PhysicsLAB Resource Lesson
Energy-Level Diagrams

Printer Friendly Version
Energy level diagrams are a means of analyzing the energies electrons can accept and release as they transition from one  accepted orbital to another. These energies differences correspond to the wavelengths of light in the  discreet spectral lines emitted by an atom as it goes through de-excitation or by the wavelengths absorbed in an  absorption spectrum.
Using the Bohr Model, the energy levels (in electron volts, eV) are calculated with the formula:
En = -13.6 (Z2/n2) eV
where Z is the atomic number and n is the energy level. The ground state is represented by n = 1, first excited state by n = 2, second excited state by n = 3, etc.
The unit eV means an electron volt and represents an easy way to state the kinetic energy gained by a charged particle when it is accelerated across an electric potential difference.
KE = q(ΔV)

The charge on an electron is 1e or 1.6 x 10-19 coulombs. When it is accelerated across a potential of 1 volt (1 J/C) then the kinetic energy it gains equals

ΔKE = 1 eV = (1.6 x 10-19 C)(1 J/C) = 1.6 x 10-19 J

To use most formulas, energies, when given in eV, must first be converted into Joules.
Using Bohr's formula, a hypothetical, doubly-ionized atom with Z = 3 could have the following energy level diagram.
Notice how each energy level closer and closer to the nucleus is more and more negative. This signifies that the electron is trapped in an "energy well." To ionize a ground-state electron [to take it from -122.4 eV to 0 eV in our example], you would have to irradiate the gas with photons having energies of 122.4 eV or greater. This is the ONLY instance where the incident energy does not have to EXACTLY match the difference in two energy levels. Any excess energy would remain in the form of the ionized electron's kinetic energy.
Max Planck had already determined that the energy levels in an oscillating system were quantized and followed the relationship
E = hf
where f represented the frequency of oscillation and h is Planck's constant, 6.63 x 10-34 J sec. In our case, f is the frequency of the emitted photon in accordance with c = fλ. If we replace f with c/λ, we have the formula
E = h(c/λ)
The value of E, or energy, represents the difference in the energies of two energy levels (ΔE) when an electron goes through de-excitation. The value of λ corresponds to the wavelength of the emitted spectral line.
λ = hc/ΔE
Refer to the following information for the next three questions.

Suppose an electron of our hypothetical atom has been excited to its second excited state (n = 3). When it falls back to its ground state it can do so through a total of three possible transitions. How much energy is released during each of these transitions?
 n = 3 to n = 1

 n = 3 to n = 2

 n = 2 to n = 1

Eight years before Bohr's theory was announced, a pattern in the frequencies of spectral lines was discovered by W. Ritz. The Ritz Combination Principle states that the spectral lines of the elements have frequencies that are either the sums or the differences of the frequencies of two other lines.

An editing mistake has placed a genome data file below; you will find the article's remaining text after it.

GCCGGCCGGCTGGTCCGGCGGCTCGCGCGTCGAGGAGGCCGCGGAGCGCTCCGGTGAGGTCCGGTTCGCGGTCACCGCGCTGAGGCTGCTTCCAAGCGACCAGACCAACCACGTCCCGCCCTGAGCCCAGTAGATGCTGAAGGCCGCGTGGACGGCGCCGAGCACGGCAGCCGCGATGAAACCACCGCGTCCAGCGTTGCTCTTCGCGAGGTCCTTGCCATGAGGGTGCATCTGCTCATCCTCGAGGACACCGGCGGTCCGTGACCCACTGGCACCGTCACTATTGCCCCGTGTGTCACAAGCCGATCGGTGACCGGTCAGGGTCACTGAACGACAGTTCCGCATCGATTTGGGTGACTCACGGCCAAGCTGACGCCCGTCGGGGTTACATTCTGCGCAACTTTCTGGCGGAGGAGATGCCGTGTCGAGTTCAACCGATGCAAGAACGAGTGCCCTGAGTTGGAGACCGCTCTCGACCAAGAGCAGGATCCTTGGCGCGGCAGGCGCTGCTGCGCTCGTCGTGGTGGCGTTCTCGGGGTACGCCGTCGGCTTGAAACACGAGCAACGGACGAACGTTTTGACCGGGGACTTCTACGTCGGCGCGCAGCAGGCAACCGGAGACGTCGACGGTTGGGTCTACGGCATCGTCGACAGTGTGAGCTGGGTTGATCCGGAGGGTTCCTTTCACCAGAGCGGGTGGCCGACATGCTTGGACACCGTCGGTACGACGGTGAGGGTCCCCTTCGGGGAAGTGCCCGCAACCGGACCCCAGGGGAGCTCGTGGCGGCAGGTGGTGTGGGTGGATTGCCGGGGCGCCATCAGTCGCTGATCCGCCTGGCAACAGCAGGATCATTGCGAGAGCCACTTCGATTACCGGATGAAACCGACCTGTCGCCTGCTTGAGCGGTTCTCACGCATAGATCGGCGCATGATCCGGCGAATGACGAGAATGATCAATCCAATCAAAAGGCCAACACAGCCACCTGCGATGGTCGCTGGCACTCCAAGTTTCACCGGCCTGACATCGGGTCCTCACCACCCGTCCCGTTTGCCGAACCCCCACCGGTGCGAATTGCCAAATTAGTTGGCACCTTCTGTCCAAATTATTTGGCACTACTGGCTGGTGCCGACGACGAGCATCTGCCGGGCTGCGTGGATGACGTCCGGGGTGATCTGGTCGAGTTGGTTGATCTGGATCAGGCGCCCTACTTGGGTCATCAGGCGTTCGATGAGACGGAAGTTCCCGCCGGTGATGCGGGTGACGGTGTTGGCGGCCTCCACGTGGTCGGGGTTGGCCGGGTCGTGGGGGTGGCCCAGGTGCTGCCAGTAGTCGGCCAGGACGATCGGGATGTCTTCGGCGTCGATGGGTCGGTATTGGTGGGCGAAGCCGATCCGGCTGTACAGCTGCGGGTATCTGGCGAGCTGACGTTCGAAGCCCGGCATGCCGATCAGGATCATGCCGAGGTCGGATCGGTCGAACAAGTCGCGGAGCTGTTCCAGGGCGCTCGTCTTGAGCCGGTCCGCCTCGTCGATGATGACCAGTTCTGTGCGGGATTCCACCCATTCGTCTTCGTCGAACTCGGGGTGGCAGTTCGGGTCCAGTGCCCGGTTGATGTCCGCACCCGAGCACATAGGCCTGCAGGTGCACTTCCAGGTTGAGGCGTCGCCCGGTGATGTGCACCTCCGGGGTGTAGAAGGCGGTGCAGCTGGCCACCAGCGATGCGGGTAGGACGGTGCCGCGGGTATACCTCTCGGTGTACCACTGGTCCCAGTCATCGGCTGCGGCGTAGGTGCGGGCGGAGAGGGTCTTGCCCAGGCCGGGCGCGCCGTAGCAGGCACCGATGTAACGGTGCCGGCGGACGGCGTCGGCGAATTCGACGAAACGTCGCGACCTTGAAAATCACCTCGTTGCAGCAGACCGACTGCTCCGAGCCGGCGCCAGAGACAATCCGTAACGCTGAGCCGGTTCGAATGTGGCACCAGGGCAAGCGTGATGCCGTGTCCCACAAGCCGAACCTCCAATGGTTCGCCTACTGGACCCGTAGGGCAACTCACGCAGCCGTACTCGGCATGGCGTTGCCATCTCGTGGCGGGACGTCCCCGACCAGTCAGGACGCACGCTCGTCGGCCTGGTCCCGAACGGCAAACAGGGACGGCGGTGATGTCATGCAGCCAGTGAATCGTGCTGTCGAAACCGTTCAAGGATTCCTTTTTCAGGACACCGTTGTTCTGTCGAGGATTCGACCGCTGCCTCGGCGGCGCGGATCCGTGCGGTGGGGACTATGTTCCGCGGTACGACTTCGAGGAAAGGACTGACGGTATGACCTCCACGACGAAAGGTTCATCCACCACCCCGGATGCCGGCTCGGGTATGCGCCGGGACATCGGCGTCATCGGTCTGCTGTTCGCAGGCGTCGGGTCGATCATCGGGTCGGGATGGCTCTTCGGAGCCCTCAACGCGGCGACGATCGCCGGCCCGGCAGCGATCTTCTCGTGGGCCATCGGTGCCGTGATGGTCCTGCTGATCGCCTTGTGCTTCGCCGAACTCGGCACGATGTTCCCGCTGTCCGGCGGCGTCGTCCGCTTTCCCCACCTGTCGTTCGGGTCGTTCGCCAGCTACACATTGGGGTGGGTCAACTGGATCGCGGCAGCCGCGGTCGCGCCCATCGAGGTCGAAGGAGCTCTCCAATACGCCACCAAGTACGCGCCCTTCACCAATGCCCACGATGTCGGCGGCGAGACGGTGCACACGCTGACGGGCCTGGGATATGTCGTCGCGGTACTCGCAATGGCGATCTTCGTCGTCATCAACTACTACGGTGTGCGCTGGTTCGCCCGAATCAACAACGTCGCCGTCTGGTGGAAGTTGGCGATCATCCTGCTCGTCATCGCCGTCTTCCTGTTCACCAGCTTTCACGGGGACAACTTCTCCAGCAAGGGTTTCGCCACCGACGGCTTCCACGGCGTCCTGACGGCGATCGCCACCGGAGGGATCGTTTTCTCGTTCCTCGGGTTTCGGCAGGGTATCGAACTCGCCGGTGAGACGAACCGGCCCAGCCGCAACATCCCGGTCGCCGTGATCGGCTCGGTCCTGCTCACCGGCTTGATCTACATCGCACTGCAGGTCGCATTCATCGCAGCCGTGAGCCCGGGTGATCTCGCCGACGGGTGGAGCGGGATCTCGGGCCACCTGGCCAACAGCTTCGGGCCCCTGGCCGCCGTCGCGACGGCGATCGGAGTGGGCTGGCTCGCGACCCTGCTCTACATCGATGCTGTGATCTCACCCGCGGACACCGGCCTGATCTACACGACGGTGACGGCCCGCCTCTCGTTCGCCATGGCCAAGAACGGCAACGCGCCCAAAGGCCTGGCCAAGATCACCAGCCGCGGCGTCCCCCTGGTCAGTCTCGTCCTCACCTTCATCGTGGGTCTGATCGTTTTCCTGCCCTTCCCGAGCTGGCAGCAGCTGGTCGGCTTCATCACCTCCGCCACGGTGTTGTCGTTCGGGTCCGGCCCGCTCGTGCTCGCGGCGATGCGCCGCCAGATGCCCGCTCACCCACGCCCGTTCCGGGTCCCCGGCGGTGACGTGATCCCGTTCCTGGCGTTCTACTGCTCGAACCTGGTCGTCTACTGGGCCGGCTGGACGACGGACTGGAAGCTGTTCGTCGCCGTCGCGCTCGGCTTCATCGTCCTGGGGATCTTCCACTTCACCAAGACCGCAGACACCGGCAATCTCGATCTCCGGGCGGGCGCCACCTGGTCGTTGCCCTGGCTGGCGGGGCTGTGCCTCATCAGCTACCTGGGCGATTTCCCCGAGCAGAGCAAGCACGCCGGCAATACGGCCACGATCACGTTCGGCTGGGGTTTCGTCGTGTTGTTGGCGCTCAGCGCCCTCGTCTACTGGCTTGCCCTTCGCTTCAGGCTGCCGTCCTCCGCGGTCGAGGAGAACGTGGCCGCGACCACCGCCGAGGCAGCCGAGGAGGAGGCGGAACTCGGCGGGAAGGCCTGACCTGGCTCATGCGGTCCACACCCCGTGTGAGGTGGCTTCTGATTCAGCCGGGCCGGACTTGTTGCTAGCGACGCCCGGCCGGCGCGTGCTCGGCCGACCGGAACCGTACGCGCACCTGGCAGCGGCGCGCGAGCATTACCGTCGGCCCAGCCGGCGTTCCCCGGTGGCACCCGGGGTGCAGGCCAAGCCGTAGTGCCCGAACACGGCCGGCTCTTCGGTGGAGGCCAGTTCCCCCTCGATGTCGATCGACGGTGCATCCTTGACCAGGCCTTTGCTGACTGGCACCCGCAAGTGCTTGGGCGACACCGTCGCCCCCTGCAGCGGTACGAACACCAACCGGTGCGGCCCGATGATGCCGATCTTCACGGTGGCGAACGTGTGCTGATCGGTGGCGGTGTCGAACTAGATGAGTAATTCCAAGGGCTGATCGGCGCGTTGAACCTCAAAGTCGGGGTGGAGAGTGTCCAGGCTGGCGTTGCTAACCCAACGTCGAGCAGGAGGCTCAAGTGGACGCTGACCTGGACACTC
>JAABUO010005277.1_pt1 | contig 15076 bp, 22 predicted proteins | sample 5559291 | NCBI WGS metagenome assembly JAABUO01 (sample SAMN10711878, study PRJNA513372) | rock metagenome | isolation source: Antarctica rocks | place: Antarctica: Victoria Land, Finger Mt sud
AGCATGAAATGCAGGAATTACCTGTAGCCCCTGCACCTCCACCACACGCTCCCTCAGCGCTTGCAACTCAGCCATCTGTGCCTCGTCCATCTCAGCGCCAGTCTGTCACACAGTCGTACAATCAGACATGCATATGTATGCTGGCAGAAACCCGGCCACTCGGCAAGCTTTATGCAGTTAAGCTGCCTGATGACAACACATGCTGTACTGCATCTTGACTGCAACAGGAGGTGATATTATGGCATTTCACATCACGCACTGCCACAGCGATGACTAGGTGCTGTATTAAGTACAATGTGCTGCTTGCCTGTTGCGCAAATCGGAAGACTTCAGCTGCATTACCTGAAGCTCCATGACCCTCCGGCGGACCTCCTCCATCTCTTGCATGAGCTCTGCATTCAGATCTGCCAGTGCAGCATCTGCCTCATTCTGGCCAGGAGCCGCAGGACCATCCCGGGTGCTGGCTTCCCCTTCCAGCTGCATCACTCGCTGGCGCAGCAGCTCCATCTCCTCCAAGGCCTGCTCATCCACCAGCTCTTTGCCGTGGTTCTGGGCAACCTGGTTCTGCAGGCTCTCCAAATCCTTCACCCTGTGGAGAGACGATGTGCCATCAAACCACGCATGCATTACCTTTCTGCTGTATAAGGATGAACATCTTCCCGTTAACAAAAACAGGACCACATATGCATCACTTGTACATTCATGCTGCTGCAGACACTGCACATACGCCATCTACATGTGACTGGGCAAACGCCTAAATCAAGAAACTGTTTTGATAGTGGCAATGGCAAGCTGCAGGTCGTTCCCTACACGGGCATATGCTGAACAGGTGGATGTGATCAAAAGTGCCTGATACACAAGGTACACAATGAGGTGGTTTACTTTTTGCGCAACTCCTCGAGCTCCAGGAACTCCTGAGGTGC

Let's use our example to illustrate how Bohr's atomic model supports this addition pattern of the frequency of emission lines. The energies lost, or liberated, by the electron are the energies present in each emitted photon.
electron:   -108.8 eV  = (-17 eV) + (-91.8 eV)
  E2®ground  = E2®1+ E1®ground
photon:   108.8 eV  = 17 eV + 91.8 eV
  hf2®ground  = hf2®1+ hf1®ground
  f2®ground  = f2®1+ f1®ground
Refer to the following information for the next three questions.

Converting our energy values from eV to Joules and using the formula f = E/h, what would be the frequency of each transition we previously calculated?



But our concern is emitted wavelengths, not the frequencies.
Refer to the following information for the next three questions.

Convert each frequency into its photon's wavelength. Use the formula l = c/f.
 l 2®ground

 l 2®1

 l 1®ground

All three of these emissions are in the  ultraviolet portion of the electromagnetic spectrum, none would be visible. Notice that although the frequencies added together correctly, the wavelengths do NOT.

Type of radiation
Range of wavelengths
radio 570 down to 2.8 meters
TV 5.6 down to 0.34 meters
microwave 0.1 down to 0.001 meters
infrared radiation 10-3 down to 10-7 meters
visible light
700 to 400 nm
ultraviolet 10-7 down to 10-10 meters
x-rays 10-10 down to 10-12 meters
gamma rays  shorter than 10-12 meters
Refer to the following information for the next question.

Suppose that we know that an electron emits a photon having a wavelength of 1.43 x 10-7 meters when it transitions from an unknown energy level to the second excited state.
 On which energy level did it initially start?

Related Documents

Copyright © 1997-2017
Catharine H. Colwell
All rights reserved.
Application Programmer
    Mark Acton